A brilliant analysis of leadership in democratic, authoritarian, and totalitarian states, Archie Brown's The Myth of the Strong Leader draws on a remarkably wide range of examples and is distinguished by the relevance of its insights and by the precision and clarity of their exposition. It is an absorbing read that deserves to become a modern classic of political thinking.
In the cab to the station, he told me that when he was growing up he'd see a look of pleasure cross his mother's face and ask what she was thinking: she'd say, I was just thinking of your father. "That's how I want us to be," Archie said. I smiled. "What?" I said, "I was just thinking of your father.
In England, there are only two things to be, basically: You are either for the labor movement or for the capitalist movement. Either you become a right-wing Archie Bunker if you are in the class I am in, or you become an instinctive socialist, which I was.
My feet are killing me." "I knew somebody who had feet like that. They'd walk all over him. Archie Kashanian was his name. He used to wake up with footprints all over his chest, all over his face. It was the death of him, finally.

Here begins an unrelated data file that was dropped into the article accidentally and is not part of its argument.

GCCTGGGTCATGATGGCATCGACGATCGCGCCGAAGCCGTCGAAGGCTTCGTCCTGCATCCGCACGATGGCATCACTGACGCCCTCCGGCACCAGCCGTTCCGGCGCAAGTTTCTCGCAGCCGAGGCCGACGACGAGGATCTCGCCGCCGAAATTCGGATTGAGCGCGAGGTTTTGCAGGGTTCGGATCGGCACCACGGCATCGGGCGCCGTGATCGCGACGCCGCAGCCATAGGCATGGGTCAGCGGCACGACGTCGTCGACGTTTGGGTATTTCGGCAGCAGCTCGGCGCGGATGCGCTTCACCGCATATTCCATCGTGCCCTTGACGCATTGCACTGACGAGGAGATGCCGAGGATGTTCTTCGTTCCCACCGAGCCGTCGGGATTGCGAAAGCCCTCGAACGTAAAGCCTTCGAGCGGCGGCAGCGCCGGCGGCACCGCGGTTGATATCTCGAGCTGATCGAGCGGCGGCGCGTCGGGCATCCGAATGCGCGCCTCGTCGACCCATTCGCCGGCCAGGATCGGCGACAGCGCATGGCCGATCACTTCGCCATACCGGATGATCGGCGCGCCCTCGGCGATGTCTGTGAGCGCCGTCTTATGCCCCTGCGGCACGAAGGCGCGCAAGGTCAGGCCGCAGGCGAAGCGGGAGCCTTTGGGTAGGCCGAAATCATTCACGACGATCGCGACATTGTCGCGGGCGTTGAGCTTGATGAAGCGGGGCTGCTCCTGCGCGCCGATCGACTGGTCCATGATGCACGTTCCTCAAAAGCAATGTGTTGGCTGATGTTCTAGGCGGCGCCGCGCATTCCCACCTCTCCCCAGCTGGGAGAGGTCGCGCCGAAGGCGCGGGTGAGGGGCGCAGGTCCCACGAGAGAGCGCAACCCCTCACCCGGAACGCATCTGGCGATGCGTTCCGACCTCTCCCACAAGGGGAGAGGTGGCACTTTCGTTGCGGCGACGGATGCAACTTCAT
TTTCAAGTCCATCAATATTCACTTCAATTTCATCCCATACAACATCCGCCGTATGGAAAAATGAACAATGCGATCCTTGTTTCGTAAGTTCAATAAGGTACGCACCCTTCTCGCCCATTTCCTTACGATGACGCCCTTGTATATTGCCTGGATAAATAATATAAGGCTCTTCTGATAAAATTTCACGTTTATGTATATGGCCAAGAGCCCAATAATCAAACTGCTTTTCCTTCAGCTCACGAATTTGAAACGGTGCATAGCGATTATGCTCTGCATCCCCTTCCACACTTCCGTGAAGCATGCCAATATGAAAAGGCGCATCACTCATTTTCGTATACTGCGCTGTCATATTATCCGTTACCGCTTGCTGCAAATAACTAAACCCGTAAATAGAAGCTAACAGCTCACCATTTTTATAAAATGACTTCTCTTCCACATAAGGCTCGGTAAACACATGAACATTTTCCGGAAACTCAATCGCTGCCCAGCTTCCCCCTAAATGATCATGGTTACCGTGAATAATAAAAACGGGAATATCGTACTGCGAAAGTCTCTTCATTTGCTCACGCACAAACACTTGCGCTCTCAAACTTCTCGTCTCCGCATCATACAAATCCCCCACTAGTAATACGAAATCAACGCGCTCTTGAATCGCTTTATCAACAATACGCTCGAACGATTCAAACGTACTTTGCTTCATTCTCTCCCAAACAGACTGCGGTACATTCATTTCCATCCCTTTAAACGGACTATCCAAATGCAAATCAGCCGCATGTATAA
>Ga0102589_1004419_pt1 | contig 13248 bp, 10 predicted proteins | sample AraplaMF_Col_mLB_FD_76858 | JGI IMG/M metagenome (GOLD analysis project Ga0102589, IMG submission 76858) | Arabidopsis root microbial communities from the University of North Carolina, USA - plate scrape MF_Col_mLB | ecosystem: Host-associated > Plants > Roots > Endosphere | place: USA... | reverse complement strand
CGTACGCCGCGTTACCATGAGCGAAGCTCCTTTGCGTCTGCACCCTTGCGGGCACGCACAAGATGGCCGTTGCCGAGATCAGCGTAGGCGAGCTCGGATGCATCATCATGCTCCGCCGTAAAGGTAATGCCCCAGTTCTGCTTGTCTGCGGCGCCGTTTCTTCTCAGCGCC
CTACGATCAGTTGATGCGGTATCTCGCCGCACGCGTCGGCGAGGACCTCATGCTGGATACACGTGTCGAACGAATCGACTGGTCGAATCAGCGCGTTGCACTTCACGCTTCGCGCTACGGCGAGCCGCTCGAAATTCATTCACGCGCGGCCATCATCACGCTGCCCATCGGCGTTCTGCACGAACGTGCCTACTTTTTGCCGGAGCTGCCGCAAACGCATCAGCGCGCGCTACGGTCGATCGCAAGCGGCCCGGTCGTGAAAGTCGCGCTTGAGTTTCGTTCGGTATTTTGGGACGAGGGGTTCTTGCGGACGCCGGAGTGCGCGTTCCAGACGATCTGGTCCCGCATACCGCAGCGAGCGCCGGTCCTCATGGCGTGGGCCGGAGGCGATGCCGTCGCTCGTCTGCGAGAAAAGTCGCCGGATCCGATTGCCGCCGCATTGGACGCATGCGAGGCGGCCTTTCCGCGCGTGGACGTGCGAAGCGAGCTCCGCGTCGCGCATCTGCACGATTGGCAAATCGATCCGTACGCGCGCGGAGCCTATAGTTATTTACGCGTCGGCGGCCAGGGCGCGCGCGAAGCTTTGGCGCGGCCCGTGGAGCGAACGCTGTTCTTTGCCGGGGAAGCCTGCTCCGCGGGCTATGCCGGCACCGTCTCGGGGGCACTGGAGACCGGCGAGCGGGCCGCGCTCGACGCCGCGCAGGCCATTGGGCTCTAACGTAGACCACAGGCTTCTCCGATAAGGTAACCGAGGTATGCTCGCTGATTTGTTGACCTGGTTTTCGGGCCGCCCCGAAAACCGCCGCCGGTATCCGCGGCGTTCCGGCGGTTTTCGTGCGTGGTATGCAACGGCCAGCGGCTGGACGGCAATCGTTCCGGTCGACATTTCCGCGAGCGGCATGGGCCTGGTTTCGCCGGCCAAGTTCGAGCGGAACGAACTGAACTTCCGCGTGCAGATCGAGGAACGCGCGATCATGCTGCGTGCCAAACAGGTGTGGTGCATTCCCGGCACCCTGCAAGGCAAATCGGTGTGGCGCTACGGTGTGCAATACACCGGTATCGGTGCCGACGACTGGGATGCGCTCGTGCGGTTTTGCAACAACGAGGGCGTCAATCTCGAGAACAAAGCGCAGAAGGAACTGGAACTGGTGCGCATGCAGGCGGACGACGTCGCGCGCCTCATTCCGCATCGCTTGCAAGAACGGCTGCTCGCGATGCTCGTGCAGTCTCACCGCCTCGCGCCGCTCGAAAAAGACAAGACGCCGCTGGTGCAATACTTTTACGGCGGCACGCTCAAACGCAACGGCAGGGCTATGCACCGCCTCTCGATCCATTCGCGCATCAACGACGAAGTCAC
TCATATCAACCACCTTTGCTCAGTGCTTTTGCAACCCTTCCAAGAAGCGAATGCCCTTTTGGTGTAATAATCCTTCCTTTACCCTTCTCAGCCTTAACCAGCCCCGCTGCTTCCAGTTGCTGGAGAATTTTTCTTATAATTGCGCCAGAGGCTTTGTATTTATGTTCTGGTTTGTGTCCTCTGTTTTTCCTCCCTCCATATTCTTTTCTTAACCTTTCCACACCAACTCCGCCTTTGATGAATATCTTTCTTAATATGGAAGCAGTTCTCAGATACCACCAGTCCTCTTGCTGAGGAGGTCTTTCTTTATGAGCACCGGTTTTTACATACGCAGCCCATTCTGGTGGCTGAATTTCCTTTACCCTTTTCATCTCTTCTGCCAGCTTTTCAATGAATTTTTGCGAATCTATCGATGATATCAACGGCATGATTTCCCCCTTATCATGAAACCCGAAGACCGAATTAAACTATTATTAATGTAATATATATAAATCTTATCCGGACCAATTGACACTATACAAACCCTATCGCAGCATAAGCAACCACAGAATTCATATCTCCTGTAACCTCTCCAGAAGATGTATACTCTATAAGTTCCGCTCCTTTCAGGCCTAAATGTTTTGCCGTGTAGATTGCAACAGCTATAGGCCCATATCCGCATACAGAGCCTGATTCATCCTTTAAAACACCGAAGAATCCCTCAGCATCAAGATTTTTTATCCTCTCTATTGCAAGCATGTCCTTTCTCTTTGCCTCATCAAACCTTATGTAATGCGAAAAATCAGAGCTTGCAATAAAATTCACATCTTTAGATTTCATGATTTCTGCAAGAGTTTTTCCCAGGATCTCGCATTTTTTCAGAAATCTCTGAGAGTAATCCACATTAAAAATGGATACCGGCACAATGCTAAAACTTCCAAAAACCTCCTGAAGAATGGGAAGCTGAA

Archie became absolutely still, afraid that the rapid beating of his heart might betray his sudden knowledge, the proof of what he'd always suspected, not only of Brother Leon but most grownups, most adults: they were vulnerable, running scared, open to invasion.
My name is not only Archie Griffin, it's two-time Heisman trophy winner Archie Griffin. Once you win the award it's with you for the rest of your life, and I realize that and I'm proud of that. It changed my life.